When I first started building cedar and canvas canoes in the late 1970’s I was influenced by what I knew: Old Towns and canoes built by an Ely, MN man named Joe Seliga. Interestingly, it seems clear Old Town’s classic profile almost exactly resembles the Ojibwe ricing canoe of Northern Minnesota and Joe Seliga claimed his canoe design was derived from Morris’. As I got involved with the Wooden Canoe Heritage Association and was exposed to canoes of other areas and various designs I felt pulled to the Chestnuts. It has taken me many years to really figure out why. I think it may be an ever-evolving process. 

There is no denying the classic Ojibwe style is artful and the canoes that Morris built are sublime in shape, but the Chestnuts seem to me to be more elemental and I do think it is the elemental quality of the canoe that truly pulls me in. As I have studied the canoe design over the years I have learned things about efficiency and displacement and how the various parts of the hull design contribute to the whole. The primary question is how to get the canoe to move though the water as effortlessly as possible and stay dry in the process. The high ends of the Ojibwe-design Old Town appears to try to keep the water out by simply being taller than the waves, which works ok if the waves are, indeed, shorter, but it does very little to deter the wave. I think this is the first step of the Chestnut design change – make a hull that turns the wave away from the boat so that it doesn’t try to climb up the sides and into the boat. Introducing this in the bow of the canoe will not only help in turning away the wave it will also provide buoyancy to the end, thus forcing the bow to rise when encountering a wave. This slows the boat down, but it keeps it drier.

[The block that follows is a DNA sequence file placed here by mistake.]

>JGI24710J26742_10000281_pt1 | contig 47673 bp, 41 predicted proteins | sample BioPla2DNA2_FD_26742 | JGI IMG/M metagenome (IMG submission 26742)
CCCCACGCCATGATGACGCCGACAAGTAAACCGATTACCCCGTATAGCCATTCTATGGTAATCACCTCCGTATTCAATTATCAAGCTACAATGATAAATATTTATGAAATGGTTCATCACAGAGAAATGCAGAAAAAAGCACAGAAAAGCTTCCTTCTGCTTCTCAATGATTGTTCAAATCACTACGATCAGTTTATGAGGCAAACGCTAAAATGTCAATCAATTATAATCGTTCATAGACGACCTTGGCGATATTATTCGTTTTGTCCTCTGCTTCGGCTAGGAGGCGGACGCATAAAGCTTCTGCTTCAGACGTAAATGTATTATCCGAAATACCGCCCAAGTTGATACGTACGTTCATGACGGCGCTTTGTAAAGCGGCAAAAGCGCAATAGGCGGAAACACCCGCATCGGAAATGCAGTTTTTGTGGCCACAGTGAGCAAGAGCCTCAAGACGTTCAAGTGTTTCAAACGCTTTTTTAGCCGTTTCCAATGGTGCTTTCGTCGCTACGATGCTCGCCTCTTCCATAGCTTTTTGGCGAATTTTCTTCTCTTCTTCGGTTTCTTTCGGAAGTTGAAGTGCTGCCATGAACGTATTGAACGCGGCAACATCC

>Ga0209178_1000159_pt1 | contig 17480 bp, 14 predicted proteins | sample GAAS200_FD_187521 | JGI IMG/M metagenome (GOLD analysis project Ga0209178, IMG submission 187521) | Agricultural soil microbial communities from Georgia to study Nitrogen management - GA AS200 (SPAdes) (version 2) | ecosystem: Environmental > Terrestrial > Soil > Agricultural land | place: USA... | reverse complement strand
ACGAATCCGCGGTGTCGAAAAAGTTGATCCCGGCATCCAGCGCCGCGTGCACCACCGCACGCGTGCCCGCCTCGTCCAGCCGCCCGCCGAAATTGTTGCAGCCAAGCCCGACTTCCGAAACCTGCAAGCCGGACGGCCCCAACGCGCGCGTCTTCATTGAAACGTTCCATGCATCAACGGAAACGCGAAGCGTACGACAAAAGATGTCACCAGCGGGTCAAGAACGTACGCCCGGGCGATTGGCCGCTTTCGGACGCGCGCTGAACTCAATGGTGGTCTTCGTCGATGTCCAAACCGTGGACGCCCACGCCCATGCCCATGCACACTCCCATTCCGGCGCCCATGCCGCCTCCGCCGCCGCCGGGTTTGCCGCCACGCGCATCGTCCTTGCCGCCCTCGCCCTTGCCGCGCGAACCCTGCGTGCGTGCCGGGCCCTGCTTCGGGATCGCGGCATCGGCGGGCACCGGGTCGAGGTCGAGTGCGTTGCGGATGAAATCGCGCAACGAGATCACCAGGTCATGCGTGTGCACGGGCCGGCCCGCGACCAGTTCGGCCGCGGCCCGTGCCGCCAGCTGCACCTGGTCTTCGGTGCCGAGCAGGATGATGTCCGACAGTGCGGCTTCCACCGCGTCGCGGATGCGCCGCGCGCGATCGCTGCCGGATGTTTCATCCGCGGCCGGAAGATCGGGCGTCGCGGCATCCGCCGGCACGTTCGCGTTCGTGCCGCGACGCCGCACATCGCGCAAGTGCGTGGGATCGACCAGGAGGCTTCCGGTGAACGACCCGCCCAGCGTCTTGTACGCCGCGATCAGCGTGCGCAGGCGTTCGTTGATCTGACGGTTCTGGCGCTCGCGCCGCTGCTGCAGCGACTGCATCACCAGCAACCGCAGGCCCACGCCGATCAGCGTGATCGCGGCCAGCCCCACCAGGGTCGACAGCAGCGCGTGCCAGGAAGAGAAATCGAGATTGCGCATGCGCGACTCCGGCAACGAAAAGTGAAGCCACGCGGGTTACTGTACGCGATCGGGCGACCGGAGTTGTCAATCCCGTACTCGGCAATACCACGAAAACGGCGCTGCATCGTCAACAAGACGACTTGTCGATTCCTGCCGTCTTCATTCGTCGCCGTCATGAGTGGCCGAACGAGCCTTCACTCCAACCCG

It goes on from there. The shape at the bilge can act in a similar way and it is this that creates the “feel” of the boat at rest and describes how it will handle big water. So, through the years as I have developed (and eliminated) hull designs I found I was moving in a similar direction as Chestnut. In fact I copied several of their designs. I still build the Pal and the Prospector from their line and the Saganaga is a direct descendent of their Cruiser. My Ami series, including the Ami and the Mon amie has strong ties to Chestnut designs or at least to that philosophy of hull design. 

And while I was never sure why Joe Seliga said his canoe was based on a Morris canoe I found out when I was asked to repair the canoe that he grew up with, a Morris that had fallen into considerable disrepair. I realized then that this canoe was not only the inspiration for his canoe model but was likely the exact hull shape – except with differences: he lowered the sheer line, changed the stem profile, put more fullness to the ends – all things that this Chestnut philosophy would suggest. So, when a friend, who was familiar with my hull designs, and familiar with canoe design in general had come to visit and was talking with me as a car with a canoe on top came into the driveway, asked if this was one of my canoes, I said “no, it’s a Seliga”, realizing it did look a lot like one of mine. “The Minnesota Connection”, I suggested.